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Earlier follow-up appointments equaled more adverse events for discharged patients

December 18, 2017

Hospital patients with follow-up visits planned within seven days of discharge had a higher rate of post-discharge adverse events than those with follow-ups scheduled at a later date, a Wayne State University School of Medicine-led study revealed.

The results – 33.5 percent versus 23 percent, respectively – were a surprise to the research team, which aimed to examine whether having a timely follow-up outpatient visit would reduce the risk of post-discharge adverse events.

“We expected that our results would indicate that patients who had scheduled post-discharge follow-up visits sooner would be less, not more, likely to experience a post-discharge adverse event,” said Department of Family Medicine and Public Health Sciences Associate Professor Dionyssios Tsilimingras, M.D. ’95, M.P.H.

Dr. Tsilimingras, co-director of the Michigan Area Health Education Center, led the study team, which included collaborators at WSU, Tallahassee Memorial Hospital in Florida, Florida State University College of Medicine, Brigham and Women’s Hospital, and Harvard Medical School.

The team evaluated 545 patients who from December 2011 through October 2012 were under the care of hospitalist physicians and were discharged home from Tallahassee Memorial Hospital in Florida, spoke English and could be contacted 30 days after discharge.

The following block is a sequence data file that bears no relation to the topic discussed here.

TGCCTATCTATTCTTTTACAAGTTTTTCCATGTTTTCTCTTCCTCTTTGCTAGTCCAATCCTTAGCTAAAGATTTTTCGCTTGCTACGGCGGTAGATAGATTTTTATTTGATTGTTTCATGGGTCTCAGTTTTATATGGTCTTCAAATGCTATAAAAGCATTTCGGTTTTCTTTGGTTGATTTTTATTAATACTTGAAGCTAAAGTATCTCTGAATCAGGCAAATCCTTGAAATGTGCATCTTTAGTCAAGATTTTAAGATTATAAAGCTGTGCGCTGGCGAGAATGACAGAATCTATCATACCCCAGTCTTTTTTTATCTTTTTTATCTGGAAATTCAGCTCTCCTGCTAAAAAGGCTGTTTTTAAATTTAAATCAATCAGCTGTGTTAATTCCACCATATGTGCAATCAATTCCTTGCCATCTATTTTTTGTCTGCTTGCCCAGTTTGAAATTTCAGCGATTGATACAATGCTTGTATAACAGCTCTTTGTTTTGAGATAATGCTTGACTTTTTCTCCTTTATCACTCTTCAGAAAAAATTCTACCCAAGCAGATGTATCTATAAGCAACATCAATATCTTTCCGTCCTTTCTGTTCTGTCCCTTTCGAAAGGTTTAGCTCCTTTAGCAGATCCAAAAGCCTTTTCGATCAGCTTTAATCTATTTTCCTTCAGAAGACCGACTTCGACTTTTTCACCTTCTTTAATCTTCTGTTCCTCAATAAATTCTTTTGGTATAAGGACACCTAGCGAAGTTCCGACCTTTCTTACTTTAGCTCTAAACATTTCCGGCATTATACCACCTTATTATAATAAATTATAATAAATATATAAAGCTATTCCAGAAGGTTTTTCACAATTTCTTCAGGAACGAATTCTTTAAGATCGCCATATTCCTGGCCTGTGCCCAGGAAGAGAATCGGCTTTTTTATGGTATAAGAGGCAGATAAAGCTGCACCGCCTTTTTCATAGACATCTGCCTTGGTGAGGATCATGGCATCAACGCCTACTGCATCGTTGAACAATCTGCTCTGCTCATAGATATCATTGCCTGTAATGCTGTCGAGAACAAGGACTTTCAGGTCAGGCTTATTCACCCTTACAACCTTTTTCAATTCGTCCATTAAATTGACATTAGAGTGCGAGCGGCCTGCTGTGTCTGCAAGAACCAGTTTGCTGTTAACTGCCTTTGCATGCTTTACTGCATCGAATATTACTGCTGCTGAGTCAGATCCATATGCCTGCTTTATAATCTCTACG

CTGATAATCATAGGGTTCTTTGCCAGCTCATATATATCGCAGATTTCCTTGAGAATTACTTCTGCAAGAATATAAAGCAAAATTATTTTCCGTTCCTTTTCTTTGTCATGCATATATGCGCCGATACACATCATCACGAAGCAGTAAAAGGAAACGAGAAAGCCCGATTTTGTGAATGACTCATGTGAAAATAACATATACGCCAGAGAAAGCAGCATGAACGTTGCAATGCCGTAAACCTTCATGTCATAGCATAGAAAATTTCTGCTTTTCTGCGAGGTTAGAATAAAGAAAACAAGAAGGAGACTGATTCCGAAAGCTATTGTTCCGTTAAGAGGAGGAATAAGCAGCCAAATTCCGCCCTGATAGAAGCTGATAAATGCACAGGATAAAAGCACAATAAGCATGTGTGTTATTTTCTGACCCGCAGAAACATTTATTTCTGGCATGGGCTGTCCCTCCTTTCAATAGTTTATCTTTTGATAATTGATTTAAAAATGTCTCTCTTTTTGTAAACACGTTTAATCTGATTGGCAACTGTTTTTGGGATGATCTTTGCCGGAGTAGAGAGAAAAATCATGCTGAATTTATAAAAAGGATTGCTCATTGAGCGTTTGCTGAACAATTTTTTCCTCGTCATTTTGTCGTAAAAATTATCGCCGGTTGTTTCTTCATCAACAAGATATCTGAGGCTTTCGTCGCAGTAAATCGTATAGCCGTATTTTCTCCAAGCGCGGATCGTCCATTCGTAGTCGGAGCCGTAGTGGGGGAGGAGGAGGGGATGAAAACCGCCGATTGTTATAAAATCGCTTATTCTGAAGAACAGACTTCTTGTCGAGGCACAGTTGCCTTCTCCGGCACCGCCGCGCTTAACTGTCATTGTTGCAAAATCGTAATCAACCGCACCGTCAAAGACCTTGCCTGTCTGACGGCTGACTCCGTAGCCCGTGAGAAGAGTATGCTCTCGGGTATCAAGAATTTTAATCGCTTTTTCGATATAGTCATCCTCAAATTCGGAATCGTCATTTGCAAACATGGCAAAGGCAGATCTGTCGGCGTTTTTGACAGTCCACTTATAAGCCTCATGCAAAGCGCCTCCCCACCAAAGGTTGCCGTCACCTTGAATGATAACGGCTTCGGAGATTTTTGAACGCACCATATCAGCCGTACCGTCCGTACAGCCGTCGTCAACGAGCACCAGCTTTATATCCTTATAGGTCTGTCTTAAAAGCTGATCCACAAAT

“Our findings may indicate that hospitalist physicians were accurately identifying patients at discharge deemed to be at high risk for post-discharge problems and therefore scheduled faster follow-up visits with them. This informal risk assessment by clinicians may have been based in part on medical complexity, but also psychosocial complexity, differences in health literacy, perceived stability at discharge or functional status. Finally, patients with faster follow-up may have had better documentation and patient awareness of symptoms that could be collected during the follow-up and outcome adjudication process,” Dr. Tsilimingras added.

“The association of post-discharge adverse events with timely follow-up visits after hospital discharge” was published in the open-access journal PLOS One.

Nearly a third of adults discharged from the hospital are expected to experience an adverse event, which are unpleasant to patients, burdensome to caregivers, expensive for the health care system and may be easier to prevent or ameliorate than hospital readmission. The researchers concluded that further research is needed to determine the relationship between early post-discharge follow-up visits and post-discharge adverse events, including the perceived risk factors that influence the decision to schedule early follow-up, how well they match with actual risk and the likelihood of benefiting from intervention. They also need to better understand the optimal timing and nature of follow-up in different sub-populations of high-risk patients.

The work was supported by a grant from the Agency for Healthcare Research and Quality (R01HS018694), awarded to Dr. Tsilimingras.

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